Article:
CO So sometimes I explain that as like a post file world. Lemme zoom back for a second. So if you think of like way, way back like to writing on caves, and then bones, and then printing press, and typewriter, and then WordPerfect, and then Microsoft Office. That was only like 30 years ago, 40 years ago. And all the metaphors were physical things: desktop, file, folders, and there’s a very good reason for that: Microsoft needed to have a metaphor that people understood. Now the problem is we’re stuck in that metaphor. You use Google Docs. Like Doc is an eight and a half by 11, like that’s not — we’re in a post file world. That little picture I scribble on the pad of paper, a whiteboard, an audio note, a business card — is that a file? I don’t know. I don’t think so. So we’re living in this post file world. Now let’s drill into the problem a little bit. We’re all overloaded, our personal and professional lives are blurred and the solutions that were meant to save us are kinda like, you know, you’re drowning in the sea here and it’s like an Ikea box that’s sent to you: “Assemble the raft here!” It’s like, “Ok, we’ve got these chat products, we’ve got email, we’ve got copy and paste, and countless browsers that are opened and we’re asked to kinda stitch them together or duct tape all of this together and like voila!” The reality is it’s not working. Like these solutions are not helping. That’s really I think the crux of the opportunity for us —

14:30 RZ But is that true? Is it not working? I mean it is a deep sea but I feel like if you’re 16 you know how to swim.

CO Perhaps, perhaps, but these things are siloing people more and more.

RZ Yeah.

CO So all these other tools are coming in and layering on and it’s making your life more complicated. So that’s really I think that’s the problem and we think that we have, you know, part of the solution [right]. And I think technology can help.

RZ I mean without a doubt you’re attacking and making available a very very particular service towards a need that’s real. I mean there are — I’m a researcher, I’m gonna guess you got — you guys — in academia, you probably have a ton of users who are just like [yeah], “Ok this is where all my stuff’s gonna go as I research this thing for the next year and a half.”

PF I see it when I teach.

RZ Yeah.

PF Yeah and it’s definitely — when people have to bring in information in a structured way — I think what’s tricky is what you’re describing is a little different than that in a lot of use cases where — you know my day to day life there’s no structure [mm hmm] and I’m always trying to find and apply structure to the job that I do here. And that’s actually I find — I’ve tried ever note taking system. I find that it’s just — I just sort of drift off at a certain point because the chaos gets to a certain point that I need a new, totally new framework. I need to go sit in a room for an hour. It’s not — there’s nothing I can organize. I just need to sort of come up with a new approach [sure] and that’s hard! Like I don’t know any software that actually solves for that. There is a real need at different stages in life and with different roles and responsibilities where you just need that outline. You need that structure and to capture what’s going on.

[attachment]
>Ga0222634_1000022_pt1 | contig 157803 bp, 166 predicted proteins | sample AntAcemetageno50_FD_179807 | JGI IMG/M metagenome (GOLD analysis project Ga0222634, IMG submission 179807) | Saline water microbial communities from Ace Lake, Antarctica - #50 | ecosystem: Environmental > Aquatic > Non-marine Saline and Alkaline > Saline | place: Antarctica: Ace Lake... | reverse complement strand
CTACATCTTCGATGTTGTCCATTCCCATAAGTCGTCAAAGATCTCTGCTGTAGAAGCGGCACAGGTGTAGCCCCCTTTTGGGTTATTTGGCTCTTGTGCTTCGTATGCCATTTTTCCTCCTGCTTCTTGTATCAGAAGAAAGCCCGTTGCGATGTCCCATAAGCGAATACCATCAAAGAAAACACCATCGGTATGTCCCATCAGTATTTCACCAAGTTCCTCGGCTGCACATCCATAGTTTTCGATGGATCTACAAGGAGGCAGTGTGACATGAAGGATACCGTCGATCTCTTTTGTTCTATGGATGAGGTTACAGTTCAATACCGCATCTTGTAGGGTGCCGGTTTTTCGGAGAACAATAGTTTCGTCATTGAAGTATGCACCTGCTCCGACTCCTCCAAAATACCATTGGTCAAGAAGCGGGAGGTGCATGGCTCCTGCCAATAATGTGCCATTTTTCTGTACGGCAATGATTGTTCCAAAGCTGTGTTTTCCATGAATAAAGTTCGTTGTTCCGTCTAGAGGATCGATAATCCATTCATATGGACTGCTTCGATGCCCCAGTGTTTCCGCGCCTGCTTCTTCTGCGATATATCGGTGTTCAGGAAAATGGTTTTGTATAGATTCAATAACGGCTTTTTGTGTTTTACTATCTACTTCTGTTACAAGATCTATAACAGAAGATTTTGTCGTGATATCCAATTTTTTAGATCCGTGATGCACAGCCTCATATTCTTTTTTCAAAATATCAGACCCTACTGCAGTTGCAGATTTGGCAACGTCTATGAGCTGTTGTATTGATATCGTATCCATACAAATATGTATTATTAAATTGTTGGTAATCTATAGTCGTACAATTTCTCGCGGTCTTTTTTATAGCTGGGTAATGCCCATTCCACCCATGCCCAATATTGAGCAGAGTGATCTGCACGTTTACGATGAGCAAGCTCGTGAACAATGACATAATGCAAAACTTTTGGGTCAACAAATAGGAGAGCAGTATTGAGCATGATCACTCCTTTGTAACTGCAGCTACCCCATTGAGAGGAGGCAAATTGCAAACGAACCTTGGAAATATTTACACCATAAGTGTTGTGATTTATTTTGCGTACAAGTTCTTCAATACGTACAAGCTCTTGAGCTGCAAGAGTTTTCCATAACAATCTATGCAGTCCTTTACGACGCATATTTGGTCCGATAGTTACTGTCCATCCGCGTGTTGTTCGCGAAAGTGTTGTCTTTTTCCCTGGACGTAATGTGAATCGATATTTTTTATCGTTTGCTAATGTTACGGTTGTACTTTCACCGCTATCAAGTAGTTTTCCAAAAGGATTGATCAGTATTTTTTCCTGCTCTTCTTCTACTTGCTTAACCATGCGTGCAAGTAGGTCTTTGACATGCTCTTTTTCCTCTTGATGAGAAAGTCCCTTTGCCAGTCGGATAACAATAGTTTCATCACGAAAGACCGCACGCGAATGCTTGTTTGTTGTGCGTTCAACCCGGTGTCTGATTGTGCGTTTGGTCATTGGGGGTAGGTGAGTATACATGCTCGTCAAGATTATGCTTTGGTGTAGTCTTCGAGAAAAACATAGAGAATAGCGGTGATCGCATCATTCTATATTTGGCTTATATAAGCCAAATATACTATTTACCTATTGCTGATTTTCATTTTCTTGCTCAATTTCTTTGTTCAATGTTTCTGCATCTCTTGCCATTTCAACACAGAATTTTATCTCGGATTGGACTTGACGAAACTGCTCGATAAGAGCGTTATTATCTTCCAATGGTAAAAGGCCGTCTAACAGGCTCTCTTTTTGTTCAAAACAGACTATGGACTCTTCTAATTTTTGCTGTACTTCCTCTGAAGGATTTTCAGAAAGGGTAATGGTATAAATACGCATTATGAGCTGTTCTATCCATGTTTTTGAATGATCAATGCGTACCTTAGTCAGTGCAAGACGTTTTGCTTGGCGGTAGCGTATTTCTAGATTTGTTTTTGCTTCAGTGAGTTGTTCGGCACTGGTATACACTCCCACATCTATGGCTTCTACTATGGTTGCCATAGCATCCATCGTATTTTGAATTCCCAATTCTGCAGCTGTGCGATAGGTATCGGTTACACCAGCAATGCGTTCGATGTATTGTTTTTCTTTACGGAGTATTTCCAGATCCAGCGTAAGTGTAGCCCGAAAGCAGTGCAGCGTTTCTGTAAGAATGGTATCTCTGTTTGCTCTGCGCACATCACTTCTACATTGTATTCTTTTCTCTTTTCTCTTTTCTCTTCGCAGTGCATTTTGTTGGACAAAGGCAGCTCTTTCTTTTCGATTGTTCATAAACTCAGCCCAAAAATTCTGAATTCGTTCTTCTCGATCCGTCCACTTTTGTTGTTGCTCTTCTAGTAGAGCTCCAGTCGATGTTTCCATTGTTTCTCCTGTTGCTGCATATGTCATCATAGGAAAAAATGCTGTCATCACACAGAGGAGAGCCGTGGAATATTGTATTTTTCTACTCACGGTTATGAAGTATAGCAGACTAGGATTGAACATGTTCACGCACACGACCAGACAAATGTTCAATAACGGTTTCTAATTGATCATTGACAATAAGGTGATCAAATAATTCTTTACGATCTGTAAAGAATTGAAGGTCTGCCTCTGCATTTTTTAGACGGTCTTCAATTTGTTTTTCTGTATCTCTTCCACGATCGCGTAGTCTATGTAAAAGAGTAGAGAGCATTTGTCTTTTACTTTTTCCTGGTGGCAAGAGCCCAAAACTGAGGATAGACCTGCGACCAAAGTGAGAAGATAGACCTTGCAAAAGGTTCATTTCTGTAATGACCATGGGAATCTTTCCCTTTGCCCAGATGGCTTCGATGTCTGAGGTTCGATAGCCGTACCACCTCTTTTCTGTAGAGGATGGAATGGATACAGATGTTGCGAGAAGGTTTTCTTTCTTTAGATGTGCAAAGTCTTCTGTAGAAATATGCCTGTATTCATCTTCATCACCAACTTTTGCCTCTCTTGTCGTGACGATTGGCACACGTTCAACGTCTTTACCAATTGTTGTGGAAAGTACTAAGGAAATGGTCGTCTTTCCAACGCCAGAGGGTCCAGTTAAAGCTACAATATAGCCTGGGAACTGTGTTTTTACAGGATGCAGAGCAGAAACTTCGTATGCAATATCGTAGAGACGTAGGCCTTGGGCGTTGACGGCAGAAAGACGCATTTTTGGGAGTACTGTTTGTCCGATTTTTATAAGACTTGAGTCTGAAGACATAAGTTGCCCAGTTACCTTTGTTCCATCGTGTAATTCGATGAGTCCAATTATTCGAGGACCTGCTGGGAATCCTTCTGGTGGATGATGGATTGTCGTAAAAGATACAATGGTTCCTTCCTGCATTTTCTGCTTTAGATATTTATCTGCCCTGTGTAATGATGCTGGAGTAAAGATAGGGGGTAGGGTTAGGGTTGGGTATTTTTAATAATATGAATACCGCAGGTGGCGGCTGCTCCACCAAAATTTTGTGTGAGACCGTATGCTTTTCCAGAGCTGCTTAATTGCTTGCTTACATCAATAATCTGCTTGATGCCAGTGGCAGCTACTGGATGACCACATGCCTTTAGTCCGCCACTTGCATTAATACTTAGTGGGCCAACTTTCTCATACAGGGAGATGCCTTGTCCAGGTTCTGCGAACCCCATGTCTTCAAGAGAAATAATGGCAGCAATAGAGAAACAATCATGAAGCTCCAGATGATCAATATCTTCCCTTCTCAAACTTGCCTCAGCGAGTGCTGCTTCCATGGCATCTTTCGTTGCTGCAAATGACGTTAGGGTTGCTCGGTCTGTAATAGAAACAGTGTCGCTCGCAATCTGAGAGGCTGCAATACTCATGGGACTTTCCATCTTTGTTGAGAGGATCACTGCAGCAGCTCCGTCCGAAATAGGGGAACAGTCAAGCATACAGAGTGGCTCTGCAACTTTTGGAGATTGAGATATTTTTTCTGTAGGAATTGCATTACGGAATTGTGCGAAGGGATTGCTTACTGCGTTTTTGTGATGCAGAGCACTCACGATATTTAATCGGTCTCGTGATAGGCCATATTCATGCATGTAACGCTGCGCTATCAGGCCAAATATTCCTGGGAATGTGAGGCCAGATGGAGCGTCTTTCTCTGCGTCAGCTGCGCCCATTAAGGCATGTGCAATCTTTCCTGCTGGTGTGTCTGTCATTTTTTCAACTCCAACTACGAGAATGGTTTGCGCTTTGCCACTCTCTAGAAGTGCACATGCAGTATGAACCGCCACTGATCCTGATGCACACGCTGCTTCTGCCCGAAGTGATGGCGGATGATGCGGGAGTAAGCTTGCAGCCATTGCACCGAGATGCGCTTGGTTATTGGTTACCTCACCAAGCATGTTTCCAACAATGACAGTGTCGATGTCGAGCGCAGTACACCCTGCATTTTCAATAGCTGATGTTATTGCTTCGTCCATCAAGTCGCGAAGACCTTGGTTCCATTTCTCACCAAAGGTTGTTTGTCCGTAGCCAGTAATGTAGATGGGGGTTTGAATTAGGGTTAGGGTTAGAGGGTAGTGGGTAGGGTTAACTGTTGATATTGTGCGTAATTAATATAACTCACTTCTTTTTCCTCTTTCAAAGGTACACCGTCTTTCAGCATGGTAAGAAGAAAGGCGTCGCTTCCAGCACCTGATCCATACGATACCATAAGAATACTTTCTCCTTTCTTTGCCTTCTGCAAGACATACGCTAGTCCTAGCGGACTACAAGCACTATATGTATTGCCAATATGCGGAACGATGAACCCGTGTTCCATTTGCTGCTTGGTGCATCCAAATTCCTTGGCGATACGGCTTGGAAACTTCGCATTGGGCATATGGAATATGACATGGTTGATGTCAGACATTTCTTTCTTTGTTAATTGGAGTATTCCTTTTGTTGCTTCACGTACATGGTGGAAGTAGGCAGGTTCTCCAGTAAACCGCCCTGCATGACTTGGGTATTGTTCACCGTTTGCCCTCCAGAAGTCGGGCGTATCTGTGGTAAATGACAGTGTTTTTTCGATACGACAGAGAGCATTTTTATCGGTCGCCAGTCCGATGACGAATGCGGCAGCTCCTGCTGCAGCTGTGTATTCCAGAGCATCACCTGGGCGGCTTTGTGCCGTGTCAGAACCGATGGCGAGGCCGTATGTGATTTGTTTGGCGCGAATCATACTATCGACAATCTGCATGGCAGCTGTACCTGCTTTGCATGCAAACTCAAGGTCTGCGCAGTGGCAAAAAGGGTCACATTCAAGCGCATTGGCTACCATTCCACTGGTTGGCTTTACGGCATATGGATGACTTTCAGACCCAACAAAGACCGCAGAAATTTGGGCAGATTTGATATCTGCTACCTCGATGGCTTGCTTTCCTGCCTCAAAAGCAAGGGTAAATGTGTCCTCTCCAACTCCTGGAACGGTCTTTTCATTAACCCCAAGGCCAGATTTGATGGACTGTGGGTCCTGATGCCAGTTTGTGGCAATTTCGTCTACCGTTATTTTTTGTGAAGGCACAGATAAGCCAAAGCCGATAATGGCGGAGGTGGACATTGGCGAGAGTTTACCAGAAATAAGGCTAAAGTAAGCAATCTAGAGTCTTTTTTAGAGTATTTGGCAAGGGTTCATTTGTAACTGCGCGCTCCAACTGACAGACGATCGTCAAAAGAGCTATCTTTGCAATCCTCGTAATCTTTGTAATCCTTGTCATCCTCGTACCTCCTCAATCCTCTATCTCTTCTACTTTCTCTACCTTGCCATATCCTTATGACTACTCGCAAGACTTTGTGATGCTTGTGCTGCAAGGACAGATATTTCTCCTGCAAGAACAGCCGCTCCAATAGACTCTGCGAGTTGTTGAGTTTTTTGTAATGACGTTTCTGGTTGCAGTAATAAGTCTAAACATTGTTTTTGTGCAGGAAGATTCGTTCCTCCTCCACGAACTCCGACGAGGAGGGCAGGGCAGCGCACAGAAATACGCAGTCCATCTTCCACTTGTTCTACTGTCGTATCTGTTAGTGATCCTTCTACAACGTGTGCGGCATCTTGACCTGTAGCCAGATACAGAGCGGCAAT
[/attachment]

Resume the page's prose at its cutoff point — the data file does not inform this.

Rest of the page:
CO Structure is one part. Although I’d argue a folder system or some other system would probably be better than us at that [PF sure]. We actually shine at semi-structured or unstructured data, meaning, “Ok I’m having this conversation with a prospect,” if I’m a salesperson, and, “There’s a structured system called Salesforce that my boss makes me enter stuff in everyday. I hate it. It’s you know like I have to pull down and spend all of my time on a Friday afternoon doing that.” So we have an integration with Salesforce that takes the semi-structured conversations you have all week and tries to upload those directly into Salesforce and that’s a good example where, gosh, you can just do your work and go about your life the way it is and then technology can automatically go from semi-structured to structured but —

16:46 PF What would be an example of like something it would pull out of that semi-structured data?

CO Uh it could be uh the name of the significant other of a prospect, it could be an observation you made about how they use a particular product, or it could be a follow-up, like a reminder to follow up. So it would take like all those things and map them to fields in Salesforce, as opposed to having to go and kind of do the pull-downs and the buttons and so forth.

PF So there’s a case you’re making there to like — someone has a hundred person sales team and you go to them and you say, “You should give them all Evernote. It’s a way to capture sort of what’s going on on the ground and it integrates with Salesforce.” Ok.